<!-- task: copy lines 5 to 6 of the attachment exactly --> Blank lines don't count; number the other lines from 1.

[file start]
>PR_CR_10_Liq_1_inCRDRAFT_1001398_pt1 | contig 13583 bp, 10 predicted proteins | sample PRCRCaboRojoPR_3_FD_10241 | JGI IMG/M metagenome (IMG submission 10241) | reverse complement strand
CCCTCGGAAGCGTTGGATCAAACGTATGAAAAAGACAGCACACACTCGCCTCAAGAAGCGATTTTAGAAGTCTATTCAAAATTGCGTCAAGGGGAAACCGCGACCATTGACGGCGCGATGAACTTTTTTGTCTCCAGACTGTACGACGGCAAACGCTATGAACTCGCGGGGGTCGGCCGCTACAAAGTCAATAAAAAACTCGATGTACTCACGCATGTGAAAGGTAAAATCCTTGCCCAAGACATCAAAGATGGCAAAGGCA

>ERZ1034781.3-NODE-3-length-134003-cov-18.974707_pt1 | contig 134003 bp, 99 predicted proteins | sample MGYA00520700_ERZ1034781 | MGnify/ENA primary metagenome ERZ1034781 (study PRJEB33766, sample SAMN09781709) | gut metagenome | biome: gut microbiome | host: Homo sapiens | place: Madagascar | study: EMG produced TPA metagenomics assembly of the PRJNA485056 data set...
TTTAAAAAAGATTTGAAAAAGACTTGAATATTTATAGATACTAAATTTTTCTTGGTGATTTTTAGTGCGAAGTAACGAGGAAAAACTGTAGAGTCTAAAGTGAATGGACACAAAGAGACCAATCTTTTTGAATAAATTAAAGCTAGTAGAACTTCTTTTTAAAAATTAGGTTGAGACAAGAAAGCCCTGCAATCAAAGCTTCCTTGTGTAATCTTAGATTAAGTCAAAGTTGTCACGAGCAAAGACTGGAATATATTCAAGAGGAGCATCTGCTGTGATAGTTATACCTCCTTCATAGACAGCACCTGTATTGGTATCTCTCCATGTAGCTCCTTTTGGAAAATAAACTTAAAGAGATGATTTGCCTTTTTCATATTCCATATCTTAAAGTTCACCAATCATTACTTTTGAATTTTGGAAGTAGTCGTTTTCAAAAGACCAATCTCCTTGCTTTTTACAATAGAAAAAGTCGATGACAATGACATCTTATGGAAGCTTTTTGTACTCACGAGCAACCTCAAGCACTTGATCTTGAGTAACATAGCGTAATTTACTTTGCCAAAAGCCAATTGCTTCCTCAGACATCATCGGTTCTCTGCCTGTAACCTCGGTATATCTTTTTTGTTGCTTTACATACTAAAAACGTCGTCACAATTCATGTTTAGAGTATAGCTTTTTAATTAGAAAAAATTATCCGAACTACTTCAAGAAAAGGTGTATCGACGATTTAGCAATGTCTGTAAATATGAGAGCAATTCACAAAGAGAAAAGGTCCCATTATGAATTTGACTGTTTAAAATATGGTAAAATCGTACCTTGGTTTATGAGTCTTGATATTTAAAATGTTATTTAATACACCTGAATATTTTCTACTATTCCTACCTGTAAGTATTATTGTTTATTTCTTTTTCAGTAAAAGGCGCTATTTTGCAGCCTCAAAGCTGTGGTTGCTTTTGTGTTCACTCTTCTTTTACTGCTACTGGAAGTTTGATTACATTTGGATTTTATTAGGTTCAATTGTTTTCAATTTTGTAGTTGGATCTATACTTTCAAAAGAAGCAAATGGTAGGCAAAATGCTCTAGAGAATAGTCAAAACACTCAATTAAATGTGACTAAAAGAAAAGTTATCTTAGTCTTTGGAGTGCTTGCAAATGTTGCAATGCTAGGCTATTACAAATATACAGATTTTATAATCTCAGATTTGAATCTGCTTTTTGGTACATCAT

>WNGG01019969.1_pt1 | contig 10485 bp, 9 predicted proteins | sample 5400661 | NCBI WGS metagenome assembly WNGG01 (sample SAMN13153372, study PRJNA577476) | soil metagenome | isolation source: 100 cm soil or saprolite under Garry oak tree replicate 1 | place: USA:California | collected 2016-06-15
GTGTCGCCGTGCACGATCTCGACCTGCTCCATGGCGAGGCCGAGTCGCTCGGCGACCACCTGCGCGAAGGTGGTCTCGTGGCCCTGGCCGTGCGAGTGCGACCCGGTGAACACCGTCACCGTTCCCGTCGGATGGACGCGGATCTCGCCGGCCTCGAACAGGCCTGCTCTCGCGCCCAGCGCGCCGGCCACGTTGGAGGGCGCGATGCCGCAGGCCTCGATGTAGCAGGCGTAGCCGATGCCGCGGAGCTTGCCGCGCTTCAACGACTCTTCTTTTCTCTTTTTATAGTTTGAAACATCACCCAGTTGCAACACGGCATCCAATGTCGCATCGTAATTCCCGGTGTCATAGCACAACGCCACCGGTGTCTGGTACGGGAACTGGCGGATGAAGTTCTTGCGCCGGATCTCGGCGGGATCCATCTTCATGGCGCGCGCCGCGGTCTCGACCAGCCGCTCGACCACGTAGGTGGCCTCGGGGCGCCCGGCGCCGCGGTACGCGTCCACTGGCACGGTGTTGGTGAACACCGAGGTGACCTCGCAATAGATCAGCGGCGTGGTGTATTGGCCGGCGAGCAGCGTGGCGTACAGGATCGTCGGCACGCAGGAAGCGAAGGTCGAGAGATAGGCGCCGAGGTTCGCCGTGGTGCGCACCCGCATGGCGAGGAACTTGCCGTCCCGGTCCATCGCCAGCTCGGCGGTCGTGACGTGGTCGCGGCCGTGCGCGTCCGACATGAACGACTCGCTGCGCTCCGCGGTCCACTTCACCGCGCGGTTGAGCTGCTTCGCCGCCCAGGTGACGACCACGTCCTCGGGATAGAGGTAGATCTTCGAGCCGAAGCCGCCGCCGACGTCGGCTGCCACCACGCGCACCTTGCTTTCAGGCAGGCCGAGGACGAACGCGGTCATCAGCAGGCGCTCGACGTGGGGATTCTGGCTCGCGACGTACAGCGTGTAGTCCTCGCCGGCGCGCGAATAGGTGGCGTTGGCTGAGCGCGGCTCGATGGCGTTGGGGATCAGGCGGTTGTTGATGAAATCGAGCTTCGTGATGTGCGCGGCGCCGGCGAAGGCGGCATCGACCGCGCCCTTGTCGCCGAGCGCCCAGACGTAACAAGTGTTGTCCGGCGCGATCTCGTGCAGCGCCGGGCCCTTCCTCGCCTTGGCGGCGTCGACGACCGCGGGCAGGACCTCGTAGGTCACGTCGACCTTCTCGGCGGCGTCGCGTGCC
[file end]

>WNGG01019969.1_pt1 | contig 10485 bp, 9 predicted proteins | sample 5400661 | NCBI WGS metagenome assembly WNGG01 (sample SAMN13153372, study PRJNA577476) | soil metagenome | isolation source: 100 cm soil or saprolite under Garry oak tree replicate 1 | place: USA:California | collected 2016-06-15
GTGTCGCCGTGCACGATCTCGACCTGCTCCATGGCGAGGCCGAGTCGCTCGGCGACCACCTGCGCGAAGGTGGTCTCGTGGCCCTGGCCGTGCGAGTGCGACCCGGTGAACACCGTCACCGTTCCCGTCGGATGGACGCGGATCTCGCCGGCCTCGAACAGGCCTGCTCTCGCGCCCAGCGCGCCGGCCACGTTGGAGGGCGCGATGCCGCAGGCCTCGATGTAGCAGGCGTAGCCGATGCCGCGGAGCTTGCCGCGCTTCAACGACTCTTCTTTTCTCTTTTTATAGTTTGAAACATCACCCAGTTGCAACACGGCATCCAATGTCGCATCGTAATTCCCGGTGTCATAGCACAACGCCACCGGTGTCTGGTACGGGAACTGGCGGATGAAGTTCTTGCGCCGGATCTCGGCGGGATCCATCTTCATGGCGCGCGCCGCGGTCTCGACCAGCCGCTCGACCACGTAGGTGGCCTCGGGGCGCCCGGCGCCGCGGTACGCGTCCACTGGCACGGTGTTGGTGAACACCGAGGTGACCTCGCAATAGATCAGCGGCGTGGTGTATTGGCCGGCGAGCAGCGTGGCGTACAGGATCGTCGGCACGCAGGAAGCGAAGGTCGAGAGATAGGCGCCGAGGTTCGCCGTGGTGCGCACCCGCATGGCGAGGAACTTGCCGTCCCGGTCCATCGCCAGCTCGGCGGTCGTGACGTGGTCGCGGCCGTGCGCGTCCGACATGAACGACTCGCTGCGCTCCGCGGTCCACTTCACCGCGCGGTTGAGCTGCTTCGCCGCCCAGGTGACGACCACGTCCTCGGGATAGAGGTAGATCTTCGAGCCGAAGCCGCCGCCGACGTCGGCTGCCACCACGCGCACCTTGCTTTCAGGCAGGCCGAGGACGAACGCGGTCATCAGCAGGCGCTCGACGTGGGGATTCTGGCTCGCGACGTACAGCGTGTAGTCCTCGCCGGCGCGCGAATAGGTGGCGTTGGCTGAGCGCGGCTCGATGGCGTTGGGGATCAGGCGGTTGTTGATGAAATCGAGCTTCGTGATGTGCGCGGCGCCGGCGAAGGCGGCATCGACCGCGCCCTTGTCGCCGAGCGCCCAGACGTAACAAGTGTTGTCCGGCGCGATCTCGTGCAGCGCCGGGCCCTTCCTCGCCTTGGCGGCGTCGACGACCGCGGGCAGGACCTCGTAGGTCACGTCGACCTTCTCGGCGGCGTCGCGTGCC